Alternatively, a metallic surface board for use with stimulators having a magnetic attachment can be used.
Referring now to FIG. 5, we have shown a front isometric view of a display board assembly according to a second embodiment of the present invention. The display assembly is comprised of a housing 40 having a display area 41 consisting of a clear sheet of plexiglass 42 embedded in housing 40 and adapted to allow viewing of a specific chart which would be inserted underneath plexiglass sheet 42 in slot 43, as depicted in FIG. 6. Plexiglass sheet 42 and housing assembly 40 are, of course, strong enough to support the user's weight. A storage compartment 44, having a lid 45, is provided for storing charts and stimulators.
Referring now to FIGS. 7 and 8, we have shown a display board assembly according to a third embodiment of the present invention. The display assembly is similarly comprised of a housing 50, having a display area 51 consisting of a clear sheet of plexiglass 52 embedded in housing 50. However, in this embodiment, a series of rollers allow a user to change the type of chart being displayed. These rollers include a driving roller 53 provided with knobs 54 and 55 which allow a user to rotate the rollers to display various charts on an endless belt looped about the rollers.
In this embodiment, charts are led from driving roller 53 below plexiglass sheet 52 to a first driven roller 56 positioned at the front end of housing 50, then on to a second driven roller 57 at the rear of housing 50 and then back to a third driven roller 58 at the front end of housing 50 and back to the main driving roller 53. The use of multiple rollers arranged in such a manner allows for a longer endless belt having a greater length on which charts can be drawn.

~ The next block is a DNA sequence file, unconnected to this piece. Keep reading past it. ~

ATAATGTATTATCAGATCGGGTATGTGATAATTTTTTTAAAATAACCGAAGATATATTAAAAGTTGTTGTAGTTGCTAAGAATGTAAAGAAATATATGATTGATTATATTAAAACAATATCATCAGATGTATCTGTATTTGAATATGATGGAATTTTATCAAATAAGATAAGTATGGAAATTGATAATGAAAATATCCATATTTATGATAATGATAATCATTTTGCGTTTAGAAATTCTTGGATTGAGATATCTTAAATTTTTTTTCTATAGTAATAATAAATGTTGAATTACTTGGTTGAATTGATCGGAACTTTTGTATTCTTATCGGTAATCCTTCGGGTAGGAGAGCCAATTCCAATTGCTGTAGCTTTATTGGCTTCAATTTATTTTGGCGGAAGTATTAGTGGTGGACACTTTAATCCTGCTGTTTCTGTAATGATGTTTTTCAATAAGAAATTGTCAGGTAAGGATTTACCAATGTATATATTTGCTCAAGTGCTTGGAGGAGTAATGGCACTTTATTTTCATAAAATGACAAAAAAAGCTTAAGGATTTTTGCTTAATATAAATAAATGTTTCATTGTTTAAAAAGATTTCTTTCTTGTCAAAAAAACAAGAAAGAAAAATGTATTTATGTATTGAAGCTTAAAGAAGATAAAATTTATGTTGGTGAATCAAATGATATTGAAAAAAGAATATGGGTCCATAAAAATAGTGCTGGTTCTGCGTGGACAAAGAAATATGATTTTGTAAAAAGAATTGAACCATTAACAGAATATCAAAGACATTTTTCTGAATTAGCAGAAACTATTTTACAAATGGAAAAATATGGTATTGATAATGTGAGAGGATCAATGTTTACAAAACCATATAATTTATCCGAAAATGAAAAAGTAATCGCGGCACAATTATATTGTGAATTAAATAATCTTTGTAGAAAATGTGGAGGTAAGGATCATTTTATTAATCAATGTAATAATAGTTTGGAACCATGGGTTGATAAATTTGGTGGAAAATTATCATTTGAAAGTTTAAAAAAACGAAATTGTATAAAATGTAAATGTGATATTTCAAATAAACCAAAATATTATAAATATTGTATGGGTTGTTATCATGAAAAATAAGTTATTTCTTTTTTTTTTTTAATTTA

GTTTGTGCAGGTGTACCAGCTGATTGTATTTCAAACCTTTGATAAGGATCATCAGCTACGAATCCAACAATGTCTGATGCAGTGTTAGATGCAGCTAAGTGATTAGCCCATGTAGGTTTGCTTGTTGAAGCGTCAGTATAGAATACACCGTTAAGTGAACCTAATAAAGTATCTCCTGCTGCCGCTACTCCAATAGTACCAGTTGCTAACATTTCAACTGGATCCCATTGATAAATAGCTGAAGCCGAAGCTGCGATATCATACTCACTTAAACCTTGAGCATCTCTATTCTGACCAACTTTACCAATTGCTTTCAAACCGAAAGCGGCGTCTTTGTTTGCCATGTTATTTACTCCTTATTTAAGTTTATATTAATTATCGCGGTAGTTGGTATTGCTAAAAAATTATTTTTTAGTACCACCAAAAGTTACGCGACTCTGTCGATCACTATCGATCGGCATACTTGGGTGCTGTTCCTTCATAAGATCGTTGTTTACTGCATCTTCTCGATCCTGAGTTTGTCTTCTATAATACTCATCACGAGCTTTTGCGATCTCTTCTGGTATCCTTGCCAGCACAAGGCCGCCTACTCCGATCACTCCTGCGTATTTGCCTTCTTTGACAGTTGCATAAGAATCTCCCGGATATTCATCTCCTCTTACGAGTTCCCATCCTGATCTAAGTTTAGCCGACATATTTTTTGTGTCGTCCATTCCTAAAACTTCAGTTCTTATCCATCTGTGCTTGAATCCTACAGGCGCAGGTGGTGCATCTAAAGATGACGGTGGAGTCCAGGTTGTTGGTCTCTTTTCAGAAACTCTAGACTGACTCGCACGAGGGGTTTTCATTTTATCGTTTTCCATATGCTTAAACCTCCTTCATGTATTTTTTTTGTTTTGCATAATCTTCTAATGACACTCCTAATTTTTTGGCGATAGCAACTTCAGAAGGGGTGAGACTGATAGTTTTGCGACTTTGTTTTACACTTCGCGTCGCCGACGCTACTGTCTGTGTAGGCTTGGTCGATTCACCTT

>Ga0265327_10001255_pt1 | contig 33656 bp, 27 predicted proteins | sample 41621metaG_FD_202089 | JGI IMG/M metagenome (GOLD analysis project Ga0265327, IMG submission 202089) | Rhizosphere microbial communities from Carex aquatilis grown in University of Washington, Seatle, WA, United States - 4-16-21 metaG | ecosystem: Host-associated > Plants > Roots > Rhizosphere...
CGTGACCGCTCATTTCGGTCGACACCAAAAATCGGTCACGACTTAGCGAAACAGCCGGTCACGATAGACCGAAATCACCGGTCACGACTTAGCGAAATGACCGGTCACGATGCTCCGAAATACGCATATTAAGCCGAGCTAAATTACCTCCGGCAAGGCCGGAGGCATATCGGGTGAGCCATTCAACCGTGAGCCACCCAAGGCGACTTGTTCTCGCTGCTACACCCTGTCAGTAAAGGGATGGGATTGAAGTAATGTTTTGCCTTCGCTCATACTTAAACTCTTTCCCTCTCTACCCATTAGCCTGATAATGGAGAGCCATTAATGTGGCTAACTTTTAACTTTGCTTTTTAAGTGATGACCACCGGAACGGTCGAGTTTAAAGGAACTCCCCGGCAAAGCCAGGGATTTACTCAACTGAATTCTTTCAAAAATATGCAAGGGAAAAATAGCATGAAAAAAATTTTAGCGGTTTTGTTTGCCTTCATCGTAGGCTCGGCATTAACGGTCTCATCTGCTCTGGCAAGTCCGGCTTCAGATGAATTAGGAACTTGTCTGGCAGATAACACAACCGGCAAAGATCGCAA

It may also be advantageous to make single system charts, i.e. digestive system, respiratory system, endocrine system, etc. These charts would be interchanged as desired by the user. In addition, these charts would show distinctly what the user is looking for, since the foot chart disclosed in FIG. 3 show some reflex zones which overlap one another.
As will be apparent to those skilled in the art, in light of the foregoing disclosure, many alterations and modifications are possible in the practice of this invention without departing from the spirit or scope thereof. Accordingly, the scope of the invention is to be construed in accordance with the substance defined by the following claims.
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|U.S. Classification||601/28, 36/140|
|Cooperative Classification||A61H2205/125, A43B7/146, A61H39/04|
|European Classification||A43B7/14A30A, A61H39/04|
|Jan 27, 1993||FPAY||Fee payment|
Year of fee payment: 4
|Mar 2, 1993||REMI||Maintenance fee reminder mailed|
|Mar 11, 1997||REMI||Maintenance fee reminder mailed|
|Aug 3, 1997||LAPS||Lapse for failure to pay maintenance fees|
|Oct 14, 1997||FP||Expired due to failure to pay maintenance fee|
Effective date: 19970806